Wednesday, September 11, 2019

The Napoleon of Notting Hill by G. K. Chesterton

The mouse that roared
The Napoleon of Notting Hill, a satirical novel by British author G. K. Chesterton, was originally published in 1904. Because the story is set in the future (the year 1984), this book qualifies as a science fiction novel, but just barely. In the book’s introduction, Chesterton makes fun of his science fiction contemporaries and their grand visions of the future, insisting that chances are the world of the future will be pretty much the same as the world we live in now. In fact, the London of the future that Chesterton depicts in this novel has more in common with medieval times than the present-day world of 1904. Those readers interested in early works of science fiction, therefore, would best avoid this book, as it is first and foremost a political satire. There’s nothing wrong with that, of course, except that this satire isn’t very funny at all.

Chesterton presumably set the novel in the future so that he could depict an alternate reality where democracy has overstayed its welcome. The apathetic citizenry of the world’s nations has happily acquiesced to the rule of despots. England no longer worships its aristocracy, so the ruler is no longer chosen by the divine right of heredity. Instead, when one king dies a new one is chosen at random from the general public. The lucky winner is Auberon Quin, an insignificant little man with a silly sense of humor. He takes his newfound regality as one big joke and institutes policies of pomp and pageantry under which minor city functionaries are given grand titles of nobility and forced to wear flashy uniforms bearing heraldic insignia. Unfortunately, Quin’s sense of humor (and Chesterton’s) leaves a lot to be desired. If you find a man putting his coat on backwards or hopping on one leg to be hilarious, then this is the novel for you. Quinn’s absurdities are more annoying than funny. Chesterton also doesn’t seem to realize that there is nothing less funny than a comedian who openly praises his own sense of humor.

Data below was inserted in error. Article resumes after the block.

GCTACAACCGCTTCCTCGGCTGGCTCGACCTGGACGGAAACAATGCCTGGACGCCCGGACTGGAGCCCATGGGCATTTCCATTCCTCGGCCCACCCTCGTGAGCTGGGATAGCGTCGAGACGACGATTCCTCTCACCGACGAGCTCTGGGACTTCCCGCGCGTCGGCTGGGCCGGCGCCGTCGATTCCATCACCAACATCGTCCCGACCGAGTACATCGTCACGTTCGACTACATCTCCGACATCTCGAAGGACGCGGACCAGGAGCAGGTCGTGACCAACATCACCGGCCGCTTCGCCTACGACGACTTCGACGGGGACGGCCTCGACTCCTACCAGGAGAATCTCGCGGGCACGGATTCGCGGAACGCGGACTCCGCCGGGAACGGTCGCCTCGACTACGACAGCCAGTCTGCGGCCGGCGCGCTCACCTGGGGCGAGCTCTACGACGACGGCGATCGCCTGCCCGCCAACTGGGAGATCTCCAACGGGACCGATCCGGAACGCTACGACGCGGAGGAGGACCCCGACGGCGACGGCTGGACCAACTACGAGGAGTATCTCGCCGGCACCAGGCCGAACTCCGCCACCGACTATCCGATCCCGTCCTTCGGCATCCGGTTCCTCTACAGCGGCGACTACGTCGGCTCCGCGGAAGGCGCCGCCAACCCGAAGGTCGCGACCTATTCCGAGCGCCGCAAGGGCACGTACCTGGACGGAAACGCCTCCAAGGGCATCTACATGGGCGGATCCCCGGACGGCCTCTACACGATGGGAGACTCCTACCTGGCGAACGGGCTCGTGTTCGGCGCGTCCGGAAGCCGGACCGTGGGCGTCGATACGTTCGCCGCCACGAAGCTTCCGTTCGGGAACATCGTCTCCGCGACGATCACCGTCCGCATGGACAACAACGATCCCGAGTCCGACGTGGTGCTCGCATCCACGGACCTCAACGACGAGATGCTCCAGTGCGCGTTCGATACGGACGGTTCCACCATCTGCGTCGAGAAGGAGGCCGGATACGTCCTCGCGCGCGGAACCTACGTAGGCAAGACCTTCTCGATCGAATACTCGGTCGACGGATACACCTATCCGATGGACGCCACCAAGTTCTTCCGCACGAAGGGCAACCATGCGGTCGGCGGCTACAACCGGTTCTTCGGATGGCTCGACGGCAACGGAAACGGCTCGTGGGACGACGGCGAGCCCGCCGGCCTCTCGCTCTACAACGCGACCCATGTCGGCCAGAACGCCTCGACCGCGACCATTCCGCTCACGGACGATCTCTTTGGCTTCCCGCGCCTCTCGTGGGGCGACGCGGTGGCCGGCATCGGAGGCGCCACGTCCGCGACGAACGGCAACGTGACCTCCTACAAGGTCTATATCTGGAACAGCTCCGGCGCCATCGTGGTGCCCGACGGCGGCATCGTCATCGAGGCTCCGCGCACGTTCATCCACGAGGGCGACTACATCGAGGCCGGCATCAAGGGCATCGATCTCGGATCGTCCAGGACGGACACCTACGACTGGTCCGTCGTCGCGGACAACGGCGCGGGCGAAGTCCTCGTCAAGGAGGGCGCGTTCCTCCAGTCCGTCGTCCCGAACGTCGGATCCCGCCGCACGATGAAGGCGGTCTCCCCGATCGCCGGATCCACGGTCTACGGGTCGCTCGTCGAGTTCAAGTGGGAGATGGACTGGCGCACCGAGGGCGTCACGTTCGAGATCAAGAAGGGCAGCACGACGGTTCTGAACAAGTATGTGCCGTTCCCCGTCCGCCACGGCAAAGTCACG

King Auberon and his advisors come up with a plan to build a thoroughfare through London, but one stubborn holdout refuses to sell his land to the government. This is Adam Wayne, the Provost of Notting Hill. When the royal troops try to take his neighborhood by force, Wayne rebels against the monarchy, and Notting Hill secedes from England. From here the novel oddly transforms into a military narrative, complete with complex descriptions of troop movements. For some unexplained reason, no one uses guns in the late 20th century, as everyone fights with halberds, swords, and pole axes.

The final third of the book really wallows in its pretentious attempts at profundity, which feels very odd given the ridiculousness that precedes it. Chesterton depicts Wayne as an honest-to-God freedom fighter, but what’s the point when the tyranny in question is the ludicrous regime established in the opening chapters? Hundreds die through violent bloodshed, yet Quin thinks it’s all a joke. Meanwhile, through the character of Wayne, Chesterton seems to be saying that the loss of human life is justified as long as it results in the mythology of heroes and statues of martyrs that keeps mankind aspiring to something beyond complacency. Society needs both the fanatic and the satirist, the author claims, but this is one satirist I could have done without.

About the best thing I can say about this book is that Chesterton has a fine command of the English language. What he chooses to say with it, however, is neither entertaining or enlightening. If I ever cross paths with Chesterton again, I’ll stick with his mystery stories.
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